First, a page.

In trying to get things back on track after the financial turmoil caused by the coronavirus crisis, there have been many suggestions made by many governments around the globe, and those governments are having to constantly revise and look into what changes they can continue to make in order to keep the economy flowing smoothly, but without sacrificing lives. In attempting this, Scotland’s CDO has revealed a return to work plan for dental practices, which looks set to help those practices get back into the workplace as soon as possible – and hopefully as safely as possible.
It is a three-phase plan focused on remobilising the NHS dental services in Scotland, and the first phase is going to be characterised by an increase in the capacity for urgent dental care centres (UDCs). For obvious reasons, these are often going to be the most important for the local communities to have access to, so that’s why they are included in the first phase. All practices will still be unable to take face-to-face patient consultations at this point, but they should be starting to prepare for returning those patients and functions as part of phase two.
All in all, this phase is hopefully going to ensure that acute and essential care can still take place, helping to keep people from experiencing severe or emergency problems which can’t be fixed.
In phase two, there will be yet more of an increase in starting up the NHS dental practices again. In the first part of the second phase, all dental practices will be allowed to open for face-to-face consultations, especially for patients who are in urgent need of care but were not considered to be part of the UDC service. In the second part of this phase, the examinations will be expanded so that anyone going for routine services can begin going back. This is going to look like a much more normal return to service, although it is not yet going to be fully operational as usual. This phase may be in place by the end of July, but of course there are no promises, and it all depends on the virus.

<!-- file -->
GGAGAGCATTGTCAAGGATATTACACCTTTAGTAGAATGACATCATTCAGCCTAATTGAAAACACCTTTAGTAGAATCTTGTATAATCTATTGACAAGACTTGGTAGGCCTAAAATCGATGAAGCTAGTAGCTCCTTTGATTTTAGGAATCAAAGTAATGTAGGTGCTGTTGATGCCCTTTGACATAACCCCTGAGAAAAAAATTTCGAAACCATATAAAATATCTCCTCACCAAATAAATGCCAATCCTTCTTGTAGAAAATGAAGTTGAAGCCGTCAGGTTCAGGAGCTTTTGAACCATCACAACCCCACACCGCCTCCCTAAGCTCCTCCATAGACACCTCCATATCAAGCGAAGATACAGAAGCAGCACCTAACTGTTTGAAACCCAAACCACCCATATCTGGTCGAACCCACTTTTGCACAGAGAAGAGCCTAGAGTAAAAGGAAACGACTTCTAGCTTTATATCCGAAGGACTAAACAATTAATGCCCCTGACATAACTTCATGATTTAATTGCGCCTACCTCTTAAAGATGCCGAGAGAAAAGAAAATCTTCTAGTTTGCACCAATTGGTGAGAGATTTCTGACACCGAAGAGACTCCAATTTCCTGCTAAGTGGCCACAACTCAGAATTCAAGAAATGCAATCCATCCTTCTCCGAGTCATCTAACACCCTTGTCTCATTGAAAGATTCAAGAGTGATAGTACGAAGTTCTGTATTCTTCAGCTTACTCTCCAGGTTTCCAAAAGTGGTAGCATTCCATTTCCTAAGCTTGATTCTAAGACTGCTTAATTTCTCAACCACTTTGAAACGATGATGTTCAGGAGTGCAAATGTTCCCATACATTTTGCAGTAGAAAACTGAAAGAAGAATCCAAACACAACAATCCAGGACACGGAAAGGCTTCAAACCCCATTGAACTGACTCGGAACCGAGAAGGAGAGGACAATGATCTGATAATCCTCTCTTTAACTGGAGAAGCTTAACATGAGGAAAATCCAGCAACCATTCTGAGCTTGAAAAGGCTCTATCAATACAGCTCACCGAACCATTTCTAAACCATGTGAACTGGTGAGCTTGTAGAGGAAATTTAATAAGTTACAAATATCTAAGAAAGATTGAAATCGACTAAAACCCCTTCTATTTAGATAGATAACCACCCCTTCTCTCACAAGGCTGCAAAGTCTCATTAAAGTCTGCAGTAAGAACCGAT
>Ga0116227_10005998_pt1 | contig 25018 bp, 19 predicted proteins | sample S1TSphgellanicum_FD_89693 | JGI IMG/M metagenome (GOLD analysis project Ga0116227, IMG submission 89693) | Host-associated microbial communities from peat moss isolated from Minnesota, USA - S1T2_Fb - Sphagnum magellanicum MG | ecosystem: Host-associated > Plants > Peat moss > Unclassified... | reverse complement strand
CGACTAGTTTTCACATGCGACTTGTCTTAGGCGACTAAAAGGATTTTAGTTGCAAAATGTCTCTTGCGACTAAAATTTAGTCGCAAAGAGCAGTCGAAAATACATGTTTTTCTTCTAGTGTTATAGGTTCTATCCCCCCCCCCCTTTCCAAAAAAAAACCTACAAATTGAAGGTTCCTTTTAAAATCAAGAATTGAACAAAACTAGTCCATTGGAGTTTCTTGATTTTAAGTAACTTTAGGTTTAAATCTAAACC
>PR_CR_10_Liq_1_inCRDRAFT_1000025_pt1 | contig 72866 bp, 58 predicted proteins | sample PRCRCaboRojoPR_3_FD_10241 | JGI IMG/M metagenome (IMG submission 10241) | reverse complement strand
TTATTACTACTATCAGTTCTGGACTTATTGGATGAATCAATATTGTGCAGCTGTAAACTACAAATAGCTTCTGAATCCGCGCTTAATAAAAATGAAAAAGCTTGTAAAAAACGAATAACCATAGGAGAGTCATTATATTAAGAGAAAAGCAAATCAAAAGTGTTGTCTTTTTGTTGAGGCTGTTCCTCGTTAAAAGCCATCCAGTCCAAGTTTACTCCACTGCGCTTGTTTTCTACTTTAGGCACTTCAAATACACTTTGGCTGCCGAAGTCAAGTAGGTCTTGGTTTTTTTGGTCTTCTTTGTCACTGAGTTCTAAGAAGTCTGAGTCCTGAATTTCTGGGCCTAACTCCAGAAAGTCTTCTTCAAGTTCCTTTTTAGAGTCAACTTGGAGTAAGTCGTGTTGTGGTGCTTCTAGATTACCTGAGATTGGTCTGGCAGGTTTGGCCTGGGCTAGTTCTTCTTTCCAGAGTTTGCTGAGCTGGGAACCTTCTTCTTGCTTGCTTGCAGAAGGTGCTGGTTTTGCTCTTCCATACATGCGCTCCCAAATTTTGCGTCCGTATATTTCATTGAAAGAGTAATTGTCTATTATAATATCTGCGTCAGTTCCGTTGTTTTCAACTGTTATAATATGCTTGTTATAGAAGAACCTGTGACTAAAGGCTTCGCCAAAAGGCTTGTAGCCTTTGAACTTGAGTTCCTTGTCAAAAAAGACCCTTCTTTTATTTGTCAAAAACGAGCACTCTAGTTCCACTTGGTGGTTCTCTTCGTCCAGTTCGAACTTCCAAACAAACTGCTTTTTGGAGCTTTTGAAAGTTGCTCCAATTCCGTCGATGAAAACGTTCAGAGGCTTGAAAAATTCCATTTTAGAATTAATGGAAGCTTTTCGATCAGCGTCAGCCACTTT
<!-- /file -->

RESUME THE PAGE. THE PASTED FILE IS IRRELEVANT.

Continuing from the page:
In the third phase, there will be a limited introduction of AGPs to dental practices. Of course, as with every stage of the process, this will depend on what is happening not just in Scotland but on the world stage regarding the coronavirus pandemic, and all of this is going to depend on whether the virus looks likely to return any time soon. Dental practices might also be asked to support other community efforts as part of phase three. This final stage is hopefully going to look very much like a complete return to normal, even if it has to happen somewhat tentatively and slowly. Again, as for the timescale, nothing is certain, but hopefully it will be a couple of months after phase two at the latest, all being well.
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